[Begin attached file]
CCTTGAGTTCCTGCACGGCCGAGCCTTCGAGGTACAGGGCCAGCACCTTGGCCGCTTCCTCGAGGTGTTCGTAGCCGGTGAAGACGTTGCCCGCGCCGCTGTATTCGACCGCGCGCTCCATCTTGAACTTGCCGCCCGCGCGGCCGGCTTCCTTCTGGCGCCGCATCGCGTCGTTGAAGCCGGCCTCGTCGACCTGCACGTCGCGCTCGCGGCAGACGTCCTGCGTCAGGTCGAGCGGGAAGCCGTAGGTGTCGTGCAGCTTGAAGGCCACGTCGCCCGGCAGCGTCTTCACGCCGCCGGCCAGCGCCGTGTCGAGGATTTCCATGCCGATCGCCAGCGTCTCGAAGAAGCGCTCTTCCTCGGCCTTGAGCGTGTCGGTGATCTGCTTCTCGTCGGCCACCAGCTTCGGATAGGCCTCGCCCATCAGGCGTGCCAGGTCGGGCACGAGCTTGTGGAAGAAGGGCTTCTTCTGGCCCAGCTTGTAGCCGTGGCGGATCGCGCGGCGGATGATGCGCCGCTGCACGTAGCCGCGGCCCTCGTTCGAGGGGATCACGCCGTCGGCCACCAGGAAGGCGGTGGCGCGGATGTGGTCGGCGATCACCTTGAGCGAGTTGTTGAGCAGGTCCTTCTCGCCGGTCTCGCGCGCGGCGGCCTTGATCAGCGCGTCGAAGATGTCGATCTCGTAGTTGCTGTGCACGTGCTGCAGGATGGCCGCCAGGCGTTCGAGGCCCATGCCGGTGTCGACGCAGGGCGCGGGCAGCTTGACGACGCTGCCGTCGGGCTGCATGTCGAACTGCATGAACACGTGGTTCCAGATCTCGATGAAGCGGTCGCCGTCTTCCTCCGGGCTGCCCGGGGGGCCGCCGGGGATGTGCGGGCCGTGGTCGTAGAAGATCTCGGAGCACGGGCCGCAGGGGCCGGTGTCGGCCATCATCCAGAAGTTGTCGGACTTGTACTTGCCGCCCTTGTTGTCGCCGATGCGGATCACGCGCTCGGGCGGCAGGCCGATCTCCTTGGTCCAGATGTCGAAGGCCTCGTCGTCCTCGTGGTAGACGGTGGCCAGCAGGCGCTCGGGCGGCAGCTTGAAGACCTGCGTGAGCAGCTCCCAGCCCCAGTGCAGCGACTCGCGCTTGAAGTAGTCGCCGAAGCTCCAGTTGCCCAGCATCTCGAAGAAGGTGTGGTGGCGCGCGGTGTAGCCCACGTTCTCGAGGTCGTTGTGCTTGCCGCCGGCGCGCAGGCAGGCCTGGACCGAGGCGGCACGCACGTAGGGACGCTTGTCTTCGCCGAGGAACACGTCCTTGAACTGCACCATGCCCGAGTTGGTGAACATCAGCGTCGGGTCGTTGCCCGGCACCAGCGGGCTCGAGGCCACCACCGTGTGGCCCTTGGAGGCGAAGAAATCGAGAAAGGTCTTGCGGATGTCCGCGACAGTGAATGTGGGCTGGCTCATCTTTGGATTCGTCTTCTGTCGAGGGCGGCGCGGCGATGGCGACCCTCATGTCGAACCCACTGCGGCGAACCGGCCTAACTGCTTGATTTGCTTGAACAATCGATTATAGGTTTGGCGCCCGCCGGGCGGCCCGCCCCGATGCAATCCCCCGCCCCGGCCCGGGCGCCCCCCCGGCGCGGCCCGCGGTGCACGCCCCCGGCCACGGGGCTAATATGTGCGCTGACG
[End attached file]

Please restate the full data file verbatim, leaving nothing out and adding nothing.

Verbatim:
CCTTGAGTTCCTGCACGGCCGAGCCTTCGAGGTACAGGGCCAGCACCTTGGCCGCTTCCTCGAGGTGTTCGTAGCCGGTGAAGACGTTGCCCGCGCCGCTGTATTCGACCGCGCGCTCCATCTTGAACTTGCCGCCCGCGCGGCCGGCTTCCTTCTGGCGCCGCATCGCGTCGTTGAAGCCGGCCTCGTCGACCTGCACGTCGCGCTCGCGGCAGACGTCCTGCGTCAGGTCGAGCGGGAAGCCGTAGGTGTCGTGCAGCTTGAAGGCCACGTCGCCCGGCAGCGTCTTCACGCCGCCGGCCAGCGCCGTGTCGAGGATTTCCATGCCGATCGCCAGCGTCTCGAAGAAGCGCTCTTCCTCGGCCTTGAGCGTGTCGGTGATCTGCTTCTCGTCGGCCACCAGCTTCGGATAGGCCTCGCCCATCAGGCGTGCCAGGTCGGGCACGAGCTTGTGGAAGAAGGGCTTCTTCTGGCCCAGCTTGTAGCCGTGGCGGATCGCGCGGCGGATGATGCGCCGCTGCACGTAGCCGCGGCCCTCGTTCGAGGGGATCACGCCGTCGGCCACCAGGAAGGCGGTGGCGCGGATGTGGTCGGCGATCACCTTGAGCGAGTTGTTGAGCAGGTCCTTCTCGCCGGTCTCGCGCGCGGCGGCCTTGATCAGCGCGTCGAAGATGTCGATCTCGTAGTTGCTGTGCACGTGCTGCAGGATGGCCGCCAGGCGTTCGAGGCCCATGCCGGTGTCGACGCAGGGCGCGGGCAGCTTGACGACGCTGCCGTCGGGCTGCATGTCGAACTGCATGAACACGTGGTTCCAGATCTCGATGAAGCGGTCGCCGTCTTCCTCCGGGCTGCCCGGGGGGCCGCCGGGGATGTGCGGGCCGTGGTCGTAGAAGATCTCGGAGCACGGGCCGCAGGGGCCGGTGTCGGCCATCATCCAGAAGTTGTCGGACTTGTACTTGCCGCCCTTGTTGTCGCCGATGCGGATCACGCGCTCGGGCGGCAGGCCGATCTCCTTGGTCCAGATGTCGAAGGCCTCGTCGTCCTCGTGGTAGACGGTGGCCAGCAGGCGCTCGGGCGGCAGCTTGAAGACCTGCGTGAGCAGCTCCCAGCCCCAGTGCAGCGACTCGCGCTTGAAGTAGTCGCCGAAGCTCCAGTTGCCCAGCATCTCGAAGAAGGTGTGGTGGCGCGCGGTGTAGCCCACGTTCTCGAGGTCGTTGTGCTTGCCGCCGGCGCGCAGGCAGGCCTGGACCGAGGCGGCACGCACGTAGGGACGCTTGTCTTCGCCGAGGAACACGTCCTTGAACTGCACCATGCCCGAGTTGGTGAACATCAGCGTCGGGTCGTTGCCCGGCACCAGCGGGCTCGAGGCCACCACCGTGTGGCCCTTGGAGGCGAAGAAATCGAGAAAGGTCTTGCGGATGTCCGCGACAGTGAATGTGGGCTGGCTCATCTTTGGATTCGTCTTCTGTCGAGGGCGGCGCGGCGATGGCGACCCTCATGTCGAACCCACTGCGGCGAACCGGCCTAACTGCTTGATTTGCTTGAACAATCGATTATAGGTTTGGCGCCCGCCGGGCGGCCCGCCCCGATGCAATCCCCCGCCCCGGCCCGGGCGCCCCCCCGGCGCGGCCCGCGGTGCACGCCCCCGGCCACGGGGCTAATATGTGCGCTGACG